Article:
Pubdate: Wed, 11 Apr 2007
Source: Daily Bruin (UCLA, CA Edu)
Copyright: 2007 ASUCLA Student Media
Author: Sarah Winter
Cited: Students for a Sensible Drug Policy


An alarming, growing trend of prescription and over-the-counter pill 
misuse might be attributed to misconceptions

The phrase "popping pills" has become more frequently used in 
conversation among college-aged students in recent times. Other terms 
such as overdose and abuse have also become more integrated into the 
daily vocabulary.

Addition of these terms to daily speech is one indication, among 
other information gathered from research and surveys, that reveals 
the increasing occurrence of prescription and over-the-counter pill misuse.

The abuse of prescription and over-the-counter drugs is on the rise 
among college students, said Daniel Walter, cofounder of Students for 
a Sensible Drug Policy, a trend the group is working to curb.

"We are trying to inform students on the risks of using certain drugs 
recreationally, including those available by prescription and those 
bought over the counter," Walter said.

A common misconception that prescription and over-the-counter drugs 
are safer than illicit drugs is contributing to a staggering increase 
in their abuse among students as young as 9 years old, according to 
the California Poison Control System.

The number of overdoses due to dextromethorphan (DXM), a common 
ingredient in cough suppressants, reported in patients between the 
ages of 9 and 17 has increased more than tenfold in the last few 
years, from 23 cases in 1999 to 375 cases in 2004.

"Students need to know exactly what the dangers are when they misuse 
these drugs," Walter said.

Nearly half of all over-the-counter drugs - more than 125 products - 
contain DXM, the cough suppressant that can be found in stores in 
caplet or liquid form, according to the U.S. Department of Health and 
Human Services.

When taken in large doses, DXM can produce a high, and, according to 
the U.S. Department of Health and Human Services, if taken in high 
doses, can impair judgment and mental functioning, which results in 
coordination loss, dizziness, hallucinations, brain damage, seizures 
and possibly death.

Emergency room visits related to abuse of pharmaceuticals increased 
21 percent from 2004 to 2005, while visits related to illicit drugs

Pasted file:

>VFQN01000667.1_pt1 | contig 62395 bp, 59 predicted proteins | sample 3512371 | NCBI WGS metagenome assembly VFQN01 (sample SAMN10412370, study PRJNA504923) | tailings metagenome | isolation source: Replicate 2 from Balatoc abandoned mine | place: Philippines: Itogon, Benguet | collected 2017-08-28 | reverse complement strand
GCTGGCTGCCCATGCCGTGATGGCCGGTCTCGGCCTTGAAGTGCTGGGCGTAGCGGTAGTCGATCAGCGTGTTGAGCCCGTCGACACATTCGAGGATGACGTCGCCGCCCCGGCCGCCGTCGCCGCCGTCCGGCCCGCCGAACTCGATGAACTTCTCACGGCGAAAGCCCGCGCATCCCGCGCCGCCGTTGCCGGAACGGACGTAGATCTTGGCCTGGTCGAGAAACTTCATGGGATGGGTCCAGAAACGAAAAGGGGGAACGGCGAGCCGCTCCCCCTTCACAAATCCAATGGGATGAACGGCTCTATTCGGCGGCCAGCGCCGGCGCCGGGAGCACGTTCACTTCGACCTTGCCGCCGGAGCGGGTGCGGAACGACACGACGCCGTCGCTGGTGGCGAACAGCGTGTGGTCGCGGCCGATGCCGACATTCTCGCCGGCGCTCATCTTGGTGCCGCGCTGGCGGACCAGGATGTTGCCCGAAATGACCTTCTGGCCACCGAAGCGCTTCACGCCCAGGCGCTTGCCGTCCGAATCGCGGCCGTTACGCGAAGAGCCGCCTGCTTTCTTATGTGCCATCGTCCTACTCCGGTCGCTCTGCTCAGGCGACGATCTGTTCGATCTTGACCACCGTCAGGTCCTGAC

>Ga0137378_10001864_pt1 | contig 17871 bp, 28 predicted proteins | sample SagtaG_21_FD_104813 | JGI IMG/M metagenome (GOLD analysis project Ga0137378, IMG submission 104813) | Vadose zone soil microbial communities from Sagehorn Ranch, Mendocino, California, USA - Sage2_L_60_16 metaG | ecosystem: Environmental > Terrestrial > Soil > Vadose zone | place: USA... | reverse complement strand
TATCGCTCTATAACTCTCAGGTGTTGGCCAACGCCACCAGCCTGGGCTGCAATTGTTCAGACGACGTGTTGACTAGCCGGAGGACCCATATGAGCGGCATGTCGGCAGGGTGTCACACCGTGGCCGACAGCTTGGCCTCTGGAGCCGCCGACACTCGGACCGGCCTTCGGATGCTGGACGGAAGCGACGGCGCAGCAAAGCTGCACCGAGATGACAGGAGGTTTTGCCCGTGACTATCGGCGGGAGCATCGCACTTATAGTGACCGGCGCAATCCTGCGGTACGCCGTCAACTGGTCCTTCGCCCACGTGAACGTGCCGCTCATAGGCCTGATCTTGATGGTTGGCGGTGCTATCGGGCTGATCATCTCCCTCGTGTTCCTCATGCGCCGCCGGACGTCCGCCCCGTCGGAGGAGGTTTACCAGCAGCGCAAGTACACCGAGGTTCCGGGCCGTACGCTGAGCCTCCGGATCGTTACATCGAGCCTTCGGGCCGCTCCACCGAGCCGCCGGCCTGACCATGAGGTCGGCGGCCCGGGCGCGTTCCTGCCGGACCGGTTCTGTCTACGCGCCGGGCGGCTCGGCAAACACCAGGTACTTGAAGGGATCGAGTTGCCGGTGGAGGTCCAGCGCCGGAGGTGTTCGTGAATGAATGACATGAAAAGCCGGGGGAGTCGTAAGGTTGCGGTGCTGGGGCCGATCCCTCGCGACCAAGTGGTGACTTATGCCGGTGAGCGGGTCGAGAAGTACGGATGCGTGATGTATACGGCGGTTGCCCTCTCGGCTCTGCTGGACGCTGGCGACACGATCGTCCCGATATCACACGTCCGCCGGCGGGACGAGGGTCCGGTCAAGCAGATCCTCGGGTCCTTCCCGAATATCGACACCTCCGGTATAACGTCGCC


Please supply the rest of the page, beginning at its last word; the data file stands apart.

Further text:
and alcohol remained the same during that period, according to the 
Drug Abuse Warning Network.

In a Substance Abuse and Mental Health Services Administration 
report, emergency room visits related to anti-anxiety drugs increased 
19 percent and visits related to prescription painkillers went up 24 percent.

But the dangers of abuse are very different between prescription 
drugs and drugs available over the counter.

According to the National Institute on Drug Abuse, approximately 15 
million Americans in 2003 reported using prescription drugs for 
nonmedical reasons at least once during the year.

Dr. Michele Van Vranken from the Nemours Foundation said prescription 
drugs are only safe for the individual who actually has the 
prescription for them since a doctor had examined these people and 
knows most accurately the drug's safety relative to the individual.

Commonly misused prescription drugs include painkillers, central 
nervous system depressants and stimulants, Vranken said.

Prescription painkillers, called opioids, are used to treat pain or 
relieve coughs and diarrhea by attaching to receptors in the central 
nervous system and stopping the brain from receiving pain messages.

Depressants such as Nembutal, Valium, and Xanax are used to treat 
anxiety, tension, and sleep disorders by slowing down brain activity.

Inversely, stimulants such as Ritalin, Adderall, and Strattera 
increase brain activity to increase alertness, attention and energy.

When used correctly, these can treat narcolepsy, attention deficit 
hyperactivity disorder (ADHD), depression and obesity.

And like all drug abuse, using prescription drugs for the wrong 
reasons has usually resulted in serious risks for a person's health.

Just a single dose of a prescription painkiller can lower a person's 
breathing rate and even lead to death.

The risk is higher when these painkillers are taken with other 
substances such as alcohol, antihistamines and other depressants. 
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